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|Description||Eponymous hero of the Bulusan-Sorsoganon-Bicol epic Si Bulusan nan Si Aguingay|
Aguingay or Agingay is a legendary lady mistress of the warrior of Bulusan in the town's most popular folklore. She is the main character of the epic: Si Bulusan nan Si Aguingay believed to have existed hundred of years before Spaniards set foot in the islands of the Philippines.
Aguingay is believed to be the daughter of Bulusan's neighboring tribe head who was born a beautiful girl with fair complexion. She is betrothed to the son of a great warrior and was named Bulusan which later became the town's name.
The people of Bulusan believed that the town was attacked by a giant bird called Mampak which killed hundreds of tribesmen during the time of Aguingay. Just before Bulusan and Aguingay get formally married the bird attacked the tribes north of the town. When the bird got nearer the tribe from west of the town headed by Casiguran helped to kill the it. They mobbed and killed the bird and threw it to the sea. It is also a common belief among the people of Bulusan that the villages' names originated from the landing of "Mampak" bird to its struggles and death. Notably Tagdon in Barcelona, Sorsogon means landing, then Layog means flight or fly and others. Some beliefs said that Bulusan Lake was its blood when it was finally fatally wounded and landed at the foot of the mountain. San Bernardino island is also believed as a site where it was buried.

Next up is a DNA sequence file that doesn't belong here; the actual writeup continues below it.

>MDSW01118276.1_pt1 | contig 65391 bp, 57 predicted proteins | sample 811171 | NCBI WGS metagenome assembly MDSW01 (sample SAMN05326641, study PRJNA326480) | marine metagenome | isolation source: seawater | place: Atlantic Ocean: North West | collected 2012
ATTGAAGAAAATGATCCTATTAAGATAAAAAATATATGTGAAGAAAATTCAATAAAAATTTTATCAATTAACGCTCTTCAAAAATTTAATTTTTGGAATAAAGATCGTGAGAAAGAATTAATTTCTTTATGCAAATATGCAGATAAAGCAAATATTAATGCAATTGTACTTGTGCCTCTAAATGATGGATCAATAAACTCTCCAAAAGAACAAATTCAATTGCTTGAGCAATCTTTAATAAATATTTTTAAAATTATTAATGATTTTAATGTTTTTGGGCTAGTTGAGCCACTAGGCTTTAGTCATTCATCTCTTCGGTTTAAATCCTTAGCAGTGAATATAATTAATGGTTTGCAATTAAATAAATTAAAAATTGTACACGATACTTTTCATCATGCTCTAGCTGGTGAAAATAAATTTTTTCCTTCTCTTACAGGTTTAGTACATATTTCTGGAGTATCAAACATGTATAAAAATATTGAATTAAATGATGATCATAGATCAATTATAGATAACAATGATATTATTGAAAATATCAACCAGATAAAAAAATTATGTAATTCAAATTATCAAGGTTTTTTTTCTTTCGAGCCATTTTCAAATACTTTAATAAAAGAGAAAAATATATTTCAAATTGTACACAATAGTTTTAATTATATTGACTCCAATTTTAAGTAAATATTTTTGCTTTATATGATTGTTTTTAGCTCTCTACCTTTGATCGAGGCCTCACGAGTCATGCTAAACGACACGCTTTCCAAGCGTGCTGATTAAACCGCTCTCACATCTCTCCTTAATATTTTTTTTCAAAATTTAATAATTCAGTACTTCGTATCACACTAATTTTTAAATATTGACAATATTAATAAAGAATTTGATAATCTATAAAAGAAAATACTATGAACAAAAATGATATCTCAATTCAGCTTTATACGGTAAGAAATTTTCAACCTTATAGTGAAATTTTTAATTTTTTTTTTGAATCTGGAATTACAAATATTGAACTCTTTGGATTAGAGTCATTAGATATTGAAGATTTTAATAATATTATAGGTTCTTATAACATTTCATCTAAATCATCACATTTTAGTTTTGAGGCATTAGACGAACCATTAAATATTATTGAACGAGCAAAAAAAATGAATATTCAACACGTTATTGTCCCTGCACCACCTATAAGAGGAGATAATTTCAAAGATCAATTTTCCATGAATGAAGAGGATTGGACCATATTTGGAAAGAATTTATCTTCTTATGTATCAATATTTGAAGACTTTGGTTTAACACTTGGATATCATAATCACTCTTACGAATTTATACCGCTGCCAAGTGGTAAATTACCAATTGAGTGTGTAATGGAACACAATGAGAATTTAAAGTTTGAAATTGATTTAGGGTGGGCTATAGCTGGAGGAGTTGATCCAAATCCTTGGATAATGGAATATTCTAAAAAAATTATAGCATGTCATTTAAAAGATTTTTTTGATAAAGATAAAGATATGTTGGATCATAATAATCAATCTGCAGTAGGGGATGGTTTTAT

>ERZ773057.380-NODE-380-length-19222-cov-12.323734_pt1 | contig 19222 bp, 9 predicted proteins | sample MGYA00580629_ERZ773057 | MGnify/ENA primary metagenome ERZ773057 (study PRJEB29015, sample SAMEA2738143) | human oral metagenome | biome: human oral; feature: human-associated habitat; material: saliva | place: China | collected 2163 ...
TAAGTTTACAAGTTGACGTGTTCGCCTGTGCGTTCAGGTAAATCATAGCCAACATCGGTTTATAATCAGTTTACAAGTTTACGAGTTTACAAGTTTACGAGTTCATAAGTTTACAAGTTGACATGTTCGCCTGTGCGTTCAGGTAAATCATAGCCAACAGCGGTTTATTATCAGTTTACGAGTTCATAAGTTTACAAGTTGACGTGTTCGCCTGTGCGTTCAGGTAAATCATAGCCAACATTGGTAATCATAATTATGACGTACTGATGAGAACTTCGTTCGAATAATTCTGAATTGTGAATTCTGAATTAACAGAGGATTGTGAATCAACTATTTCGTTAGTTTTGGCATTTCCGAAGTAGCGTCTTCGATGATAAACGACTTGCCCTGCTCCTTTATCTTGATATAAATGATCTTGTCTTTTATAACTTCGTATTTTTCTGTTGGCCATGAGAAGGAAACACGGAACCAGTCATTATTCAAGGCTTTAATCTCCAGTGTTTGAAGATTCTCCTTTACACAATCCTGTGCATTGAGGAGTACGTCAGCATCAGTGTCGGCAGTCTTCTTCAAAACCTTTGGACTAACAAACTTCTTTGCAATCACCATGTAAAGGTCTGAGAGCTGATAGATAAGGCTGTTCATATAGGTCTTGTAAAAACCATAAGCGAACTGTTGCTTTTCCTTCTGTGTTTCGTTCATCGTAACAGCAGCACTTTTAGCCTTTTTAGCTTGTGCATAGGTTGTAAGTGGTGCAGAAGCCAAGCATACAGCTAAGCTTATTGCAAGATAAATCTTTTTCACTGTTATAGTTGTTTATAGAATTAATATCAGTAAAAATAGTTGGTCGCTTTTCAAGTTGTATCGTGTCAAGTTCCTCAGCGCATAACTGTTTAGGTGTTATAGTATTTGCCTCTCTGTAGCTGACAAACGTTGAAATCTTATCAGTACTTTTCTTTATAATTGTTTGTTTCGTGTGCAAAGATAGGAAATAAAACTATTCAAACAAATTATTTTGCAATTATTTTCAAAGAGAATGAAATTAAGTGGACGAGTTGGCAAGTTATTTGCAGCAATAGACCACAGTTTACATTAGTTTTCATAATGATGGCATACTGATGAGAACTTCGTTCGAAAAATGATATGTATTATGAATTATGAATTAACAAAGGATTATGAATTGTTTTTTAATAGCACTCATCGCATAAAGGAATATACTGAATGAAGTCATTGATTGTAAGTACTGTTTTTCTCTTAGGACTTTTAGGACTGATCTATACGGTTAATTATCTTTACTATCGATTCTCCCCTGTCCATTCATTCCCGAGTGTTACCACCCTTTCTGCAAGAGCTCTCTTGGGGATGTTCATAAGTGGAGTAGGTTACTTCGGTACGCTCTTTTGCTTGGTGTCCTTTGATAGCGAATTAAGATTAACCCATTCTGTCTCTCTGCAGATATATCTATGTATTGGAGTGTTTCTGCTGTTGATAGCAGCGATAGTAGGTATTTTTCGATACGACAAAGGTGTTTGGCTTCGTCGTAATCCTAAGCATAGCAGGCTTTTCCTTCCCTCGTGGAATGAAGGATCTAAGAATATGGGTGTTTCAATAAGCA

Casiguran claimed that their tribesmen killed the bird. He proposed to marry Aguingay as a reward. Bulusan protested and Casiguran asked for a fight. The battle began at noon at Punta Tawog leaving Casiguran and his tribesmen lost in the battle and surrendered. They returned home west and left Aguingay to Bulusan. Bulusan was declared a warrior hero who killed the giant bird.